I have a CP 8x12 with fairly new rollers.. no glaze on them. I even switched around the rollers in case there might be a flat spot, but I don’t think there is.
The dead spot happens in different areas, different sizes and on different mediums. For the most part, everything will press well but then I get these dead spots that last for a few runs.. drives me nuts!!! Any help would be appreciated, thanks in advance.
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No guessing allowed. You must learn to think like the press. Well, almost. You must understand how the press was intended to work when it was built. Then you must help it to do its job.
You test, evaluate, and make one change at a time. You may rule out several things until you come to the solution.
You have some information. You can rule out packing and makeready as you have plenty of punch into the paper.
You are not getting sufficient ink on the light spots and it is in a line from top to bottom. That is good information. All you have to do is solve the problem.
One or more of the rollers is apparently not picking up sufficient ink on that path. Observe the rollers carefully. Are you using all the rollers?
Note where the light streak is with relationship to the rollers. Turn the chase upside down and make a print. Is the light spot in the same location with relationship to the rollers? Move the form in the chase just a bit left or right. Make another print. Is the light streak in the same location with respect to the rollers? By now you should have some pretty good information. Have you come to the conclusion that it is an inking problem with the rollers?
Clean and remove the rollers. Roll them on a very flat surface like a glass topped table. Put a flashlight behind and look for light leaking from under.
I am not there to touch the patient, but I think you will find one or more flat spots.
I would also suggest making sure that your bearers and trucks are free of any oil. I have seen this effect as a result of rollers sliding on the forme. What kind of trucks do you have?
Another factor to check might be the presence of a ding or scratch or tenacious bit of dirt on either roller truck, which could cause it to hop over a place on the plate, but which might shift relative position during the run — sometimes the rollers spin a small amount at the bottom of their travel and that would move the interfering flaw and rotate the roller slightly, which would result in the under-inked area shifting position.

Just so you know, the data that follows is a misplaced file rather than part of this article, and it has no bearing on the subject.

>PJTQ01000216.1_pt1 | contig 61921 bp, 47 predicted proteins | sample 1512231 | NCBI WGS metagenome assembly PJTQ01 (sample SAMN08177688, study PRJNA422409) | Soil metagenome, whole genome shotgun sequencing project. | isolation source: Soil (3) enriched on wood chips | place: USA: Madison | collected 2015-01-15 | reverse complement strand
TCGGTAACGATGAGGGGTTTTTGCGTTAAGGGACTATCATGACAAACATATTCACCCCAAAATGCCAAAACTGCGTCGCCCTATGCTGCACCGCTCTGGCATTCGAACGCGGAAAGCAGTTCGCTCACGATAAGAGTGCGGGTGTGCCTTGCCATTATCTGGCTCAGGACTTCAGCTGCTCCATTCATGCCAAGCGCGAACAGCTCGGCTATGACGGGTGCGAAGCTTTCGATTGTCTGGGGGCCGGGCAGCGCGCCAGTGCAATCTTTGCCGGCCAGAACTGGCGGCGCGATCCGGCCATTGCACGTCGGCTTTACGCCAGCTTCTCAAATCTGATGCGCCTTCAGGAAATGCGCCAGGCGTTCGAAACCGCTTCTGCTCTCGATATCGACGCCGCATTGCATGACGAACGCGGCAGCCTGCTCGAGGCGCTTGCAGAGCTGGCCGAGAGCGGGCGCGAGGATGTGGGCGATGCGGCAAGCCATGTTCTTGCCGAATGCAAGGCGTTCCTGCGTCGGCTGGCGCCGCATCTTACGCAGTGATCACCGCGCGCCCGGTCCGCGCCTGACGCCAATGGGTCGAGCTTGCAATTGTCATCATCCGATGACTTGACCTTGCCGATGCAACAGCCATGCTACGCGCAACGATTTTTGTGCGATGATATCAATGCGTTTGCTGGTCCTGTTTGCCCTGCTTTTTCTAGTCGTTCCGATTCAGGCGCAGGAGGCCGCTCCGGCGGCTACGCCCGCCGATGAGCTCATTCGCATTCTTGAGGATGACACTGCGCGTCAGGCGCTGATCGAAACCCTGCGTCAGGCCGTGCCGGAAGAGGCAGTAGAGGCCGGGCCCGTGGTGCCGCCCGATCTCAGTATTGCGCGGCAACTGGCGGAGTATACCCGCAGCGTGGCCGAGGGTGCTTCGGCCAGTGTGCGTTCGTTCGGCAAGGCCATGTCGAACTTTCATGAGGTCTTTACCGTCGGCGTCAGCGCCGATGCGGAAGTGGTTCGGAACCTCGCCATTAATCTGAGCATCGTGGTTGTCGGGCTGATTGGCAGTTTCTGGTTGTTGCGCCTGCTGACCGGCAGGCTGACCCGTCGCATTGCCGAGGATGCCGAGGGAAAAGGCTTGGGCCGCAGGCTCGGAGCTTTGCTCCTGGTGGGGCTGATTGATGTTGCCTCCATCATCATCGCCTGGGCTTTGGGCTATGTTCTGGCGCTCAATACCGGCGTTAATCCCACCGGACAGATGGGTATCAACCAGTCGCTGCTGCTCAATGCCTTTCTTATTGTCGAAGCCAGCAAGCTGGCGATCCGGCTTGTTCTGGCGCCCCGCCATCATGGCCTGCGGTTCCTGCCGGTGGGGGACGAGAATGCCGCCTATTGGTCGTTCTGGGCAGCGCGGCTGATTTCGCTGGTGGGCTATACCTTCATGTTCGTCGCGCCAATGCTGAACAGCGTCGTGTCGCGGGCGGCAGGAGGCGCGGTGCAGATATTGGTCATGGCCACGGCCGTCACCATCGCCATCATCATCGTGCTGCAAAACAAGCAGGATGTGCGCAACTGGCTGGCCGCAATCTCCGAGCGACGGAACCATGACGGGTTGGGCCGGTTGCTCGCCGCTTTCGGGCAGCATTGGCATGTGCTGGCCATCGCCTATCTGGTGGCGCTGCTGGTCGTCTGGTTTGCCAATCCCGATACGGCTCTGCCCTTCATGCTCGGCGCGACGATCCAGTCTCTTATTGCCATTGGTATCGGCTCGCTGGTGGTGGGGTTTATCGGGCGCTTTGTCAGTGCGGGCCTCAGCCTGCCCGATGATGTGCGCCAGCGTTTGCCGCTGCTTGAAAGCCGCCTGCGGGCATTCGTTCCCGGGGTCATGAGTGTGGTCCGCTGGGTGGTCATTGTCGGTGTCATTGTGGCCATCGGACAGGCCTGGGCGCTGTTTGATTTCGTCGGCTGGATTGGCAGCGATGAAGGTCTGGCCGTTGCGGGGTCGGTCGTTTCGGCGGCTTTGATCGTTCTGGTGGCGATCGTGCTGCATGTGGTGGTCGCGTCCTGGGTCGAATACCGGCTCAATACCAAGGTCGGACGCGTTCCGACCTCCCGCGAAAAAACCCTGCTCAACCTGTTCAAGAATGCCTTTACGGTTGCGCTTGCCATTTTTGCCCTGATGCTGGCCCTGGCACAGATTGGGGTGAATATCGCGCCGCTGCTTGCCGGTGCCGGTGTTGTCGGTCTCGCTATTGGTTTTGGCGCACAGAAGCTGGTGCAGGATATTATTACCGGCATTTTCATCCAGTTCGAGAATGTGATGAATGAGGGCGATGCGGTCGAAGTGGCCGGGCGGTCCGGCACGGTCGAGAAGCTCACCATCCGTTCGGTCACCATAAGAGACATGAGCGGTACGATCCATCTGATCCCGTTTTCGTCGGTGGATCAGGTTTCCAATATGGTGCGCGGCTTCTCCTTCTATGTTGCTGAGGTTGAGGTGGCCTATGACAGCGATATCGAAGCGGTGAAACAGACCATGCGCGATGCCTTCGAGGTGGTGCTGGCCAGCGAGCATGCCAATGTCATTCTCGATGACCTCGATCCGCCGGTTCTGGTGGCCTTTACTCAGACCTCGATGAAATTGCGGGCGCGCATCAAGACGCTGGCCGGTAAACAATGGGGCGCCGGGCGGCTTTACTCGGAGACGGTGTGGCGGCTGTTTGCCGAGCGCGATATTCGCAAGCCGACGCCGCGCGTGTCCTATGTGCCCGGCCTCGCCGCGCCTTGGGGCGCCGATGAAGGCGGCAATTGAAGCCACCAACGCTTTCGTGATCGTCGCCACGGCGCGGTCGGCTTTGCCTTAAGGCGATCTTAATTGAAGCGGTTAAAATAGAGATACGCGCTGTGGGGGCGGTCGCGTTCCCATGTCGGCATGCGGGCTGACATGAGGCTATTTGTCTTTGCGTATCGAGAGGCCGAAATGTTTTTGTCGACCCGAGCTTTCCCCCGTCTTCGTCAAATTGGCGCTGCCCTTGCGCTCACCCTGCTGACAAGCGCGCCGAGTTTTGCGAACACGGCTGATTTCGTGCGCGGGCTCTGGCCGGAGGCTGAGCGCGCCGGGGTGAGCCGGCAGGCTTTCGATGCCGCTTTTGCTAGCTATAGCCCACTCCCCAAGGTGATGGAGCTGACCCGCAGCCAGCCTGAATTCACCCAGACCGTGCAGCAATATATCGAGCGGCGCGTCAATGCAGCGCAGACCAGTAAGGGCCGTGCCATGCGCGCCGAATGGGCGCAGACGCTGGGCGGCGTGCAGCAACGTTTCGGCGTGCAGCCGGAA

Inky - thank you for the reply. I feel like I’m constantly having to solve problems and find solutions on this press, but it’s always worth it :) I did check the rollers, no flat spots. I’ll have to turn the chase another day though and check that.
DGM - I have Delrin trucks that I bought at the same time as my rollers around 3-6 months ago. I’m not a daily printer so everything is still pretty new and in good condition. It doesn’t seem to have any oil on it, but I could try giving my trucks a better clean on my next run.
I have a bit of a gut feeling it’s got something to do with my trucks, so I’ll keep an eye on them next time.
I don’t want to insult anyone’s intelligence, but just to make sure we cover everything, I’m assuming your roller cores (shafts) do have places on each end just past the roller material, where the metal looks like it is “pinched up” a little, and these “pinched up” places on the cores fit into keyways or slots in the trucks. This insures that the trucks and rollers always turn together. Your rollers and trucks do have these, right?
I ask this because when I got new rollers and plastic trucks for my Golding Pearl #3, these were missing and I had to fabricate something to perform that function.
Geoffrey, you have just inadvertently solved a minor niggle that I’d had for a while with that little reminder - thank you so, so much!
You do not say whether the uninked strip runs across the page or down.
If across the page, and the rollers are set a bit too low, they could be hitting the leading edge of the page and ‘jumping’, thus failing to ink a small strip of the page.
I assume you have checked the roller settings with a roller gauge?
I was thinking these might be Delrin trucks. I have them on a C&P Pilot and have sometimes found them to slide because they are so smooth. A rosin bag is typically the appropriate way to get a bit more traction, but in a pinch, I used the green side of a kitchen sponge to take the shine off of them and they behaved better.
I have run into spots like that -parallel to the rollers on an 8x12. I have solved it by lowering the rollers very, very slightly on one side. Raise the rollers back up and it appears again. It could be more than roller height in play here because I have run into this problem with specific plates (photopolymer) and not others under the same conditions. Constantly having to solve problems and find solutions on the press is what it’s all about.
PtolemyPhil, I’m glad my comment was helpful to you. Thanks for the feedback…….Geoff
Update: I checked every comment and took everyone’s advice. Thanks again to everyone, you’re all awesome.
Dwallen - your advice nailed it. I slightly lowered one side of my rollers and haven’t seen a dead spot since. Thank you!